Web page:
The McLuhanism with the loudest echo in contemporary popular culture is the concept of the "global village." It is a metaphor most invoked by the telecommunications industry to suggest the ability of new technologies to electronically link the world. McLuhan's then outrageous vision of a post-literate society, one in which global consciousness was shaped by technology instead of verbalization, has been partially realized by the Internet. For McLuhan television begins the process of re-tribalization through its ability to transcend time and space, enabling the person in New York, for example, to "experience" a foreign culture across the globe. Marshall

McLuhan contemplated the profound impact of electronic technology upon society. Loved or loathed, his opinions penetrated academic, popular and corporate spheres. Within the context of popular culture theorizing, McLuhan's commentaries will remain a part of history. Mass communication researchers continue to explore the relationship between media and society. In doing so they delineate the significance of television in global culture and amplify the ideas Herbert Marshall McLuhan contributed to this discourse.

-Sharon Zechowski


Marshall McLuhan
Photo courtesy of Nelson Thall/ Marshall McLuhan Center on Global Communications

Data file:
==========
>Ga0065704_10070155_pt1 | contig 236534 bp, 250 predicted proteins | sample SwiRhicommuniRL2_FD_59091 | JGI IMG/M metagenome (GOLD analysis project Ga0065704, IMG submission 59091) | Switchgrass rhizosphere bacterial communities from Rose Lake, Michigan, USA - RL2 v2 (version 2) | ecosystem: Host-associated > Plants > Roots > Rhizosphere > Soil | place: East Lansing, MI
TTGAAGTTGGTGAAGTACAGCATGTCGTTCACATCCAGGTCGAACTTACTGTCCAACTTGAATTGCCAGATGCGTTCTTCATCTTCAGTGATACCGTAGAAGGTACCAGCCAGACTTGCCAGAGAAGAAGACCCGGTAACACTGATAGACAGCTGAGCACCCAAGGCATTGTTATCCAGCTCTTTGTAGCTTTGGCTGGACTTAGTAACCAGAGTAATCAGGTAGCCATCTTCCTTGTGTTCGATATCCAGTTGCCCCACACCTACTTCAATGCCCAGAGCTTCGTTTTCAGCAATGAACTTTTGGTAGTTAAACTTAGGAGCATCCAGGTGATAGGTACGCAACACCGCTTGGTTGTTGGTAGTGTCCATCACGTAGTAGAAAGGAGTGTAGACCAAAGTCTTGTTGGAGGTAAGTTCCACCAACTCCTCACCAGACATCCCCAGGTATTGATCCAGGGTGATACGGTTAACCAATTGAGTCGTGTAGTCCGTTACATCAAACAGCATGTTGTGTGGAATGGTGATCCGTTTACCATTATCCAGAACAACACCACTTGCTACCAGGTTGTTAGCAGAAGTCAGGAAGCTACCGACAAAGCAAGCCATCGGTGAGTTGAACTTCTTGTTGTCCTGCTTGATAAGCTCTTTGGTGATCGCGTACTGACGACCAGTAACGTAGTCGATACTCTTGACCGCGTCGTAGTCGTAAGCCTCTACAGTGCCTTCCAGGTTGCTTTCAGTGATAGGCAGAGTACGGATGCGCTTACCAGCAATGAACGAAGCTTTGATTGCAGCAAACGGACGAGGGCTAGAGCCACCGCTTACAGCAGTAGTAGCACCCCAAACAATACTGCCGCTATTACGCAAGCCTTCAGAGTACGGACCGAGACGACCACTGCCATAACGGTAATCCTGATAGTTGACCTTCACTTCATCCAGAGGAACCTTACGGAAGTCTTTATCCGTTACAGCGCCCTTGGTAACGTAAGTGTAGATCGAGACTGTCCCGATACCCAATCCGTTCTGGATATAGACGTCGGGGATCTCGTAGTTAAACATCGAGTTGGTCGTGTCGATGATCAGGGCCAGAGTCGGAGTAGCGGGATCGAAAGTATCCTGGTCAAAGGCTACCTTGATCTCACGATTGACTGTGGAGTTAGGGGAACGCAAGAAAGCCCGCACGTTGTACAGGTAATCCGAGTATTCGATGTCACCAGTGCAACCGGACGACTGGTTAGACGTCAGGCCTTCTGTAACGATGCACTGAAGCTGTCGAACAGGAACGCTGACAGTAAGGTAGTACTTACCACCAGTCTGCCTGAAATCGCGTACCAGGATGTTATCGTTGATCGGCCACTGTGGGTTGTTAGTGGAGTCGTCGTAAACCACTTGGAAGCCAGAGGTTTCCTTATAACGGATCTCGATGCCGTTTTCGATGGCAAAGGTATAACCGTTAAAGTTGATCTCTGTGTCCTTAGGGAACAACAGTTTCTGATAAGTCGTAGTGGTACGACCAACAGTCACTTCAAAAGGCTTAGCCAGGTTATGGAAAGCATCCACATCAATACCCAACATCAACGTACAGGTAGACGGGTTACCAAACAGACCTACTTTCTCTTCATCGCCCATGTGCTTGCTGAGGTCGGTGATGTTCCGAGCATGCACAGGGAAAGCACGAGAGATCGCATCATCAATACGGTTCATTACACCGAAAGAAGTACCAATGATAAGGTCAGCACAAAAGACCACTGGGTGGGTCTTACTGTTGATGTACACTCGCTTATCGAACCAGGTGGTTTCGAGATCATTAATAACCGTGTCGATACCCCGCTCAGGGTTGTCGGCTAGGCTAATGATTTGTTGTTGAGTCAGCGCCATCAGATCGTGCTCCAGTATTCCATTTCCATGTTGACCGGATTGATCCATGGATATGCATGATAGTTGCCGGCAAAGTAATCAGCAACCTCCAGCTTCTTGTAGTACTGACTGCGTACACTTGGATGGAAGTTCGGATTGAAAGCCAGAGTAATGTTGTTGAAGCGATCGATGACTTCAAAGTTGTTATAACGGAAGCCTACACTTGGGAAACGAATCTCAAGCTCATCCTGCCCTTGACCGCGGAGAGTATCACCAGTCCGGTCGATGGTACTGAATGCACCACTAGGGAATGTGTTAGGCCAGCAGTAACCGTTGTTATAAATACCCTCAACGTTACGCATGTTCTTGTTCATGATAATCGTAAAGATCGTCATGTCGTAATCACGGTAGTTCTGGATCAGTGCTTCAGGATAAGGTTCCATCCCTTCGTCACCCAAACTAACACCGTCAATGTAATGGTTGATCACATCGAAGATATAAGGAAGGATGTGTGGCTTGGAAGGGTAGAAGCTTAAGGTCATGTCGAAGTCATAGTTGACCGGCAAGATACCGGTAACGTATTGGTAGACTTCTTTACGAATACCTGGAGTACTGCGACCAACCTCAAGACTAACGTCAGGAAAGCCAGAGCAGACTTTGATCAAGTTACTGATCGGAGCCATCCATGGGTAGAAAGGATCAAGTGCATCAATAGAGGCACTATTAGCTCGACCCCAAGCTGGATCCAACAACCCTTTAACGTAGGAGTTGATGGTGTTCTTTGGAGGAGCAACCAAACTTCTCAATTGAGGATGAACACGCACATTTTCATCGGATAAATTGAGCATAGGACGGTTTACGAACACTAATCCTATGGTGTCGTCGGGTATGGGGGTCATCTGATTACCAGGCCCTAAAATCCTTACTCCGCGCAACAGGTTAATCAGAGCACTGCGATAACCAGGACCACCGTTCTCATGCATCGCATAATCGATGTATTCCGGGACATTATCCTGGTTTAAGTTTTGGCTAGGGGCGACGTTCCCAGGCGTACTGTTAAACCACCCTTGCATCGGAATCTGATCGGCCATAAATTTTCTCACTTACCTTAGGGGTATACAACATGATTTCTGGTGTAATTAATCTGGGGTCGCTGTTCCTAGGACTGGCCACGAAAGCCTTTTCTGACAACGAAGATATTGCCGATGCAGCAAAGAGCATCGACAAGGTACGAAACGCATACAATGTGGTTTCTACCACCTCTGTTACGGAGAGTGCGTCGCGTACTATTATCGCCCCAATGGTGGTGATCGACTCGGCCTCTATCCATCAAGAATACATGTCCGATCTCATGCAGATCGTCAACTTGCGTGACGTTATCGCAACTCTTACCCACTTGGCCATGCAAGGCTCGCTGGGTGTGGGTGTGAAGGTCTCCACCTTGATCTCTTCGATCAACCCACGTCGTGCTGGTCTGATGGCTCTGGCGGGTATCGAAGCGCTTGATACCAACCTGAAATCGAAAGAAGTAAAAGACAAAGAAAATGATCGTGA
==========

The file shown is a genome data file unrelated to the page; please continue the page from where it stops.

MARSHALL MCLUHAN. Born Herbert Marshall McLuhan in Edmonton, Alberta, Canada, 21 July 1911. University of Manitoba, B.A., 1933; M.A., 1934; Trinity Hall, Cambridge, B.A., 1936; M.A., 1939; Ph.D., 1942. Married: Corinne Keller Lewis, 1939; children: Eric, Mary Colton, Teresa, Stephanie, Elizabeth O'Sullivan, Michael. Instructor, University of Wisconsin, Madison, 1936-37; instructor of English, St. Louis University, 1937-44; associate professor, English, Assumption College, Windsor, Ontario, Canada, 1944-46; instructor, 1946-52, professor of English, St. Michael's College, University of Toronto, 1952-79; chairman, Ford Foundation seminar on culture and communications, 1953-60; co-founder Explorations magazine, 1954; co-editor, 1954-59; editor 1964-79; director, media studies for U.S. Office of Education and the National Association of Education Broadcasters, 1959-60; director, Toronto University's McLuhan Centre for Culture and Technology, 1963-66, 69-79; editor, Patterns of Literary Criticism series, 1965-69; consultant, Johnson, McCormick and Johnson, public relations, Toronto, 1966-80; Albert Schweitzer Professor in the Humanities, Fordham University, New York City, 1967-68; consultant, Responsive Environments Corporation, New York, 1968-80; consultant, Vatican Pontifical Commission for Social Communications, 1973; Eugene McDermott Professor, University of Dallas, 1975; Pound Lecturer, 1978; fellow, Royal Society of Canada, 1964. D.Litt., University of Windsor, 1965; Assumption University, 1966; University of Manitoba, 1967; Simon Fraser University, 1967; Grinnel College, 1967; St.John Fisher College, 1969; University of Western Ontario, 1971; University of Toronto, 1977; Honorary LL.D., University of Alberta, 1971; University of Toronto, 1977. Recipient: Canadian Governor-General's Prize, 1963;; Niagara University Award in culture and communications, 1967; Young German Artists Carl Einstein Prize, West Germany, 1967; Companion, Order of Canada, 1970; President's Award, Institute of Public Relations, Great Britain, 1970; Assumption University Christian Culture Award, 1971; University of Detroit President's Cabinet Award, 1972. Died in Toronto, Ontario, Canada, 31 December 1980.